TOKYO (Kyodo) -- Japanese Prime Minister Yoshihide Suga and leaders of five Southeast Asian countries along the Mekong River agreed Friday to cooperate in achieving maritime stability in the Indo-Pacific region amid China's rising assertiveness at sea.
Suga pledged to provide the Mekong countries -- Cambodia, Laos, Myanmar, Thailand and Vietnam -- with a web portal site which compiles and shares crucial maritime information that would affect their security, economy and environment.
"The Mekong area is the core of the Indo-Pacific" region, Suga said at the outset of an online summit open to the media, vowing to further strengthen his country's ties with the five nations and continue to exercise its leadership in the area.
Japan sees the Mekong area as geopolitically important as it is located between two major regional powers, India and China, and faces vital shipping lanes in the South China Sea.
Beijing has been increasing its assertiveness in territorial claims in the South China Sea, with Vietnam among those with overlapping claims there.
Suga also said Japan will provide training for at least 100 officials in the Mekong countries for a year to enhance their ability in understanding the situation in the sea and help them protect their maritime interests.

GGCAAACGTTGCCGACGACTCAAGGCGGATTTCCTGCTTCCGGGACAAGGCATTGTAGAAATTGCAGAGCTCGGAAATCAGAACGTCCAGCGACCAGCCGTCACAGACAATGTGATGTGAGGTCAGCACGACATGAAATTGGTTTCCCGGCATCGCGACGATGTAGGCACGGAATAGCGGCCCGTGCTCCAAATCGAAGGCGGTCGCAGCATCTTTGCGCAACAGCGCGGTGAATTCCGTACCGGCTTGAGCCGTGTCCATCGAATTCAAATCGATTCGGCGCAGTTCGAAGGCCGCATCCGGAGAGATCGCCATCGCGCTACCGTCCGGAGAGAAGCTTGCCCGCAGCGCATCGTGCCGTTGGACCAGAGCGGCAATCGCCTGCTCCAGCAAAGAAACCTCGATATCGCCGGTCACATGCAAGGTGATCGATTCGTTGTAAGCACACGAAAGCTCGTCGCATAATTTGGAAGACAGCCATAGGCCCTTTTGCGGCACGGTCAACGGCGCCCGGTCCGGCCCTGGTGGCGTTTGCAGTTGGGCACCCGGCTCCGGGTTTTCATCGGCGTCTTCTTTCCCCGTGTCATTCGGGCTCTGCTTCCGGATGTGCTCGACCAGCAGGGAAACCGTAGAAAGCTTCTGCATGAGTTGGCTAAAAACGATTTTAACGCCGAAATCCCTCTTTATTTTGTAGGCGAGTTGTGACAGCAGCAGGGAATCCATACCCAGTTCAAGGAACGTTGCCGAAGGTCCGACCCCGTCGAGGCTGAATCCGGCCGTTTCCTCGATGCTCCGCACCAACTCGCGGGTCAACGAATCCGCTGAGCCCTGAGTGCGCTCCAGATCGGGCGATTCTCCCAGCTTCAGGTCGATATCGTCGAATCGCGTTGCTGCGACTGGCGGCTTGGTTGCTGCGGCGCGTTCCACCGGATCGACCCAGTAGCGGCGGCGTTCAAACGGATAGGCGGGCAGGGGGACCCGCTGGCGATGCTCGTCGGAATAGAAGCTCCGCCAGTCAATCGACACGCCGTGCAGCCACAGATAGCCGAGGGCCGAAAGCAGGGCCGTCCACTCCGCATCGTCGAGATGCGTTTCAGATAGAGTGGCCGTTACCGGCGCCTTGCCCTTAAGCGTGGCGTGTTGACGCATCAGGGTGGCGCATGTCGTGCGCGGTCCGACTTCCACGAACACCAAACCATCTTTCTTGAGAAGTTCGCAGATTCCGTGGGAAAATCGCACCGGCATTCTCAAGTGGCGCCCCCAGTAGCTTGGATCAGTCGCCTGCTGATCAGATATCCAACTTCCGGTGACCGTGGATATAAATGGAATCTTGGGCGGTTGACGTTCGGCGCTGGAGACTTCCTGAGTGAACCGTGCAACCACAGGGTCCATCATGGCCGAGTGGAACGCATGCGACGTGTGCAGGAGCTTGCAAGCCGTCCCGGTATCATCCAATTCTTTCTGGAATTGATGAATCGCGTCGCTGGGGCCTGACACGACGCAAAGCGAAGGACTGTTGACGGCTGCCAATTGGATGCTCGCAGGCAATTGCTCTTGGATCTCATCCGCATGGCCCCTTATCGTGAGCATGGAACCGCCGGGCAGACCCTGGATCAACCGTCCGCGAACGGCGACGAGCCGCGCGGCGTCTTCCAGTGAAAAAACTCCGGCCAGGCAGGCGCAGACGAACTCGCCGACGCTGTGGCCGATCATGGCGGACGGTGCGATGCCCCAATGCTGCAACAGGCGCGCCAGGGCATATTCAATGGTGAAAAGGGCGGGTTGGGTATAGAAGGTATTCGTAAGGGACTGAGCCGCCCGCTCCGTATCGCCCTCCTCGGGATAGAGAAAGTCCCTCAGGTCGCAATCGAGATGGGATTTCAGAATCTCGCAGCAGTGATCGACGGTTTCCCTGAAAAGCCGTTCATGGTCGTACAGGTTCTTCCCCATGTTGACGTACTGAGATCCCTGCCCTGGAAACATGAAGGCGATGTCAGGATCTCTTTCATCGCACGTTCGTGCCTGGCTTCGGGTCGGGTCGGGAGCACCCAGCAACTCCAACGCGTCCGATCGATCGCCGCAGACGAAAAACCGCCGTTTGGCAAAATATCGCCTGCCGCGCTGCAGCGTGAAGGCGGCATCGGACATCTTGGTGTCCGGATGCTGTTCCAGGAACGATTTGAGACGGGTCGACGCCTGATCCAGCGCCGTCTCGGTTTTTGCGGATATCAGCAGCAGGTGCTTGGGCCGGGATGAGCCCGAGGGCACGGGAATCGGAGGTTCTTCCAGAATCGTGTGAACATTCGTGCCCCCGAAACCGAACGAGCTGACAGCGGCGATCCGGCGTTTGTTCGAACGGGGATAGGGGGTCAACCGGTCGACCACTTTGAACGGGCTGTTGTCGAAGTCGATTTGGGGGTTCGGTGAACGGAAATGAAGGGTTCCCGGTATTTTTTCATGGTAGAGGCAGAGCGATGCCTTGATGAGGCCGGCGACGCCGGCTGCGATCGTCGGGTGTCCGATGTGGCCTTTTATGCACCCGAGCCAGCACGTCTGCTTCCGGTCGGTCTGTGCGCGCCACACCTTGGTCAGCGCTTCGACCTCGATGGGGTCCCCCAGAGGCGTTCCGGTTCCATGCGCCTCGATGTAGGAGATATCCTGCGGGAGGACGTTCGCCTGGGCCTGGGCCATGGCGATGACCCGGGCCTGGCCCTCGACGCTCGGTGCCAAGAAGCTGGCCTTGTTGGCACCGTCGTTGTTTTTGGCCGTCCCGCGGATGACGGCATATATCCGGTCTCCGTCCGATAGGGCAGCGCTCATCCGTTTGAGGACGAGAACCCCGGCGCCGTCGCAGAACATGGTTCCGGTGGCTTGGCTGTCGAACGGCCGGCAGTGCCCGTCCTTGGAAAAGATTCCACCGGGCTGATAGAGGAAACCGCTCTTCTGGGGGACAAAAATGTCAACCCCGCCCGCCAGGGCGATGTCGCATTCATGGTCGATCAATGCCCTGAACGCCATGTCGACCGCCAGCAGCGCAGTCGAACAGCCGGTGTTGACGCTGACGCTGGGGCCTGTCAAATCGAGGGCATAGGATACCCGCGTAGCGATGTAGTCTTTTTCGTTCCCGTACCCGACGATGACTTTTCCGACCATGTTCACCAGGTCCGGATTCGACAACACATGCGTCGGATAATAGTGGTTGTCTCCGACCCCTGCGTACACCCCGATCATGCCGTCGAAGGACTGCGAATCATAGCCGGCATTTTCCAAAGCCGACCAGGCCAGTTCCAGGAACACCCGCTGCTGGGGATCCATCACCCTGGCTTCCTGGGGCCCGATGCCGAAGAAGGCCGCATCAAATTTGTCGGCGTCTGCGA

According to a joint statement released by the six nations, they shared a view that digital transformation of businesses will provide "solutions to socio-economic challenges for the Mekong region," especially in response to the pandemic.
The leaders of the six nations also agreed to strengthen supply chains through production base diversification aiming to minimize the risk of disruptions posed by the novel coronavirus, the statement read.
The Mekong leaders have expressed appreciation for Japan's initiatives to provide funds to revitalize virus-hit economies including extending $230 million and $270 million in loans to Cambodia and Myanmar, respectively.
They also welcomed Japan's commitment to host the Tokyo Olympics and Paralympics, postponed to next summer due to the novel coronavirus, saying the games will be "the perfect opportunity to develop people-to-people connectivity" among the nations.
The heads of Japan and the Mekong countries have met annually since 2009, but due to the coronavirus, they held a conference online this year. They are scheduled to hold their next summit in Japan next year.